Jeremy Grantham has been doing the math, and is convinced that world resources are way insufficient to support the current population.
Grantham believes that the planet can only sustainably support about 1.5 billion humans, versus the 7 billion on Earth right now (heading to 10-12 billion). For all of history except the last 200 years, the human population has been controlled via the limits of the food supply. Grantham thinks that, eventually, the same force will come into play again.
This is where we should be innovating – how do we match the level of resources to the (growing) need? Space travel is the old school sci-fi remedy: let’s go to Mars!
Of course we’ve been tracking the fires in the Austin area, especially the massive complex fire in Bastrop, and I’ve been thinking how to make sense of the disaster. Marsha and I drove toward Bastrop, Texas Monday to get a better look, not expecting to get very close (we didn’t want to be in the way). We drove within ten miles – not close, but close enough to capture photos of the massive tower of smoke: http://www.flickr.com/photos/weblogsky/sets/72157627607062626/ Jasmina Tesanovic was there the same day, and posted her thoughts here.
The whole area is a tinderbox after an unprecedented drought, and a great, now dangerous, feature of the Austin area is that cities and suburbs here have pervasive greenspaces, and we’ve built residences and other structures close to, and surrounded by, foliage that is now potentially explosive.
The current disasterous fires have a climate change signature; they’re products of the record Texas drought – at least exacerbated by, if not caused by, global warming. They were fanned by strong, oddly dry, winds from tropical storm Lee, and while no single storm is specifically related to global warming, their increasing number and severity may be related. While I’m not looking for a climate change debate here, it’s frustrating that the issue has been politicized on both left and right, and leaders have ignored scientific consensus for so long that prevention is no longer an option. We should be thinking about adaptation, but that’s not happening, either.
In fact, we’re not prepared for disaster. Marsha and Jasmina returned to Bastrop Tuesday hoping to volunteer, and Marsha spent much of Wednesday as a volunteer at one of the evacuee shelters. So much is happening so quickly, it’s hard to manage – and there’s no clear leadership or structure. The fire has destroyed 1,386 homes, and it’s still burning. Much of the attention and energy is focused on core concerns. On the periphery of the disaster, there are too few leaders or managers and too many details to manage.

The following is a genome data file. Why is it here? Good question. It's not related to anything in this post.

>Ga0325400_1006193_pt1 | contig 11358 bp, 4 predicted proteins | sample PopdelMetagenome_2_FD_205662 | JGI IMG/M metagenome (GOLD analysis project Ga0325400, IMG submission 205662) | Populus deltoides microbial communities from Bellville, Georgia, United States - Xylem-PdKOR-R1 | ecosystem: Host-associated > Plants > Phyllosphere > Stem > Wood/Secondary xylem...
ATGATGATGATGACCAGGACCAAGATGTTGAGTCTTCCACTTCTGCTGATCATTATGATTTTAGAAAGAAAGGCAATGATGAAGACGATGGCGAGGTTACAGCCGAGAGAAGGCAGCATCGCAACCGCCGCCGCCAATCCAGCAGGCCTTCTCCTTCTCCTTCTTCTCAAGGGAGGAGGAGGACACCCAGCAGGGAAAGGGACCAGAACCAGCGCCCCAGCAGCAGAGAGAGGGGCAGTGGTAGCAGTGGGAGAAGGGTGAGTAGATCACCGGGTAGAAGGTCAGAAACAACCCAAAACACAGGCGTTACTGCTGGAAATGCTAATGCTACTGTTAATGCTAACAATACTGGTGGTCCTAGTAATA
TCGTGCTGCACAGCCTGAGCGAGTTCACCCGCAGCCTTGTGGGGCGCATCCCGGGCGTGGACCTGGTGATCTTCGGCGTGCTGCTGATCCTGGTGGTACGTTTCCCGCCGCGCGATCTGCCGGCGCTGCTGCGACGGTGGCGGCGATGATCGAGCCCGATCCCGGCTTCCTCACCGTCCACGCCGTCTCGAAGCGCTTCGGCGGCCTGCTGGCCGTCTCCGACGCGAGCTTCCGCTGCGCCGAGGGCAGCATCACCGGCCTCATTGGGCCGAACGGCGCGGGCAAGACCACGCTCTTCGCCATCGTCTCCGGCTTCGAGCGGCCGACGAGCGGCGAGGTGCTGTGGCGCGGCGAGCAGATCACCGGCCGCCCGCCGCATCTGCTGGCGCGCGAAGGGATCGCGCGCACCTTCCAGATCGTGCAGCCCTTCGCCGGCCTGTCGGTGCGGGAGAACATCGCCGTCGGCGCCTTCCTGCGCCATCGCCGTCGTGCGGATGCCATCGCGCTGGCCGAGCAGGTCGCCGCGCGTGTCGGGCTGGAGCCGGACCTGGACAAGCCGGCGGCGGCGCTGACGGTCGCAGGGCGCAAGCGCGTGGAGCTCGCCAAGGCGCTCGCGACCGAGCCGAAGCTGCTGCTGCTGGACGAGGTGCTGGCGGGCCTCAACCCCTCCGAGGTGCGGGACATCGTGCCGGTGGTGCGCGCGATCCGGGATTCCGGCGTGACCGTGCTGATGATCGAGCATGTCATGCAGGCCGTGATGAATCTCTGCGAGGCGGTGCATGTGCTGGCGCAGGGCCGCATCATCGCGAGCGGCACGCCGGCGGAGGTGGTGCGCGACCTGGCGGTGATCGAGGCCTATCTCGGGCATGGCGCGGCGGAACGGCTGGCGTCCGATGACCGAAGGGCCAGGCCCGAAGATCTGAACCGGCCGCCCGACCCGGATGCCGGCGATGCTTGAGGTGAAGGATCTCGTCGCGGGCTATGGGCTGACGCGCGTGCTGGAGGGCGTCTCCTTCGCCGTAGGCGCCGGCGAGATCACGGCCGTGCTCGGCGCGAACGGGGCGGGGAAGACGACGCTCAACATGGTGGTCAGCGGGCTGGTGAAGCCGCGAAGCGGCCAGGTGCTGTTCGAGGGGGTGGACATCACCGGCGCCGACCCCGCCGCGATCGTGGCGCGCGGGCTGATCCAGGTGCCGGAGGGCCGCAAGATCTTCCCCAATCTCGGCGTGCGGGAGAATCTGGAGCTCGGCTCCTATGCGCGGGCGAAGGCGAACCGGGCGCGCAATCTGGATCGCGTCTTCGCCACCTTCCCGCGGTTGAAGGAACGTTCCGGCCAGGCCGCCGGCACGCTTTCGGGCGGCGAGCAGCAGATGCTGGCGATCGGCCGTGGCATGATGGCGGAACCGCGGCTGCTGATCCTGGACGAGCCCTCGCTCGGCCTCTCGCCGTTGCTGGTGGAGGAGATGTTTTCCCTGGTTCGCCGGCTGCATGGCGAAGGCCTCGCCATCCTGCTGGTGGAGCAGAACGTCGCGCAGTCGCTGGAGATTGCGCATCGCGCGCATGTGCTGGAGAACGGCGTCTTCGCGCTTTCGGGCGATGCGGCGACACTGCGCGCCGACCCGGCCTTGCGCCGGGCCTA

This is a metaphor for global crisis. Economies are challenged and systems are breaking down; at the same time, we have real crises of authority. At a time that demands great leadership, we have no great leaders. Politicians left and right are stumbling. In Texas, which has needed great insightful leadership for some time now, the governor dismisses science and leads rallies to pray for rain.
In difficult times past, great leaders have emerged. Where are they now?
Consciousness is a potential technology; we are exquisite machines, nothing less than sentient patterns.
As such, there’s no convincing technical reason we can’t eventually
upload ourselves into matrices of our design and choosing. It’s likely
the phenomenon we casually call “intelligence” will cease to be
strictly biological as we begin to merge with our machines more
meaningfully and intimately. (Philip K. Dick once wrote that “living
and nonliving things are exchanging properties.” I suspect that in a
few hundred years, barring disaster, separating the animate from the
inanimate will probably be an exercise in futility.) Ultimately, we
have two options: self-mutate by venturing off-planet in minds and
bodies of our own design, or succumb to extinction.
Mac Tonnies died last month. We’ve lost one uniquely weird and compelling fringe researcher.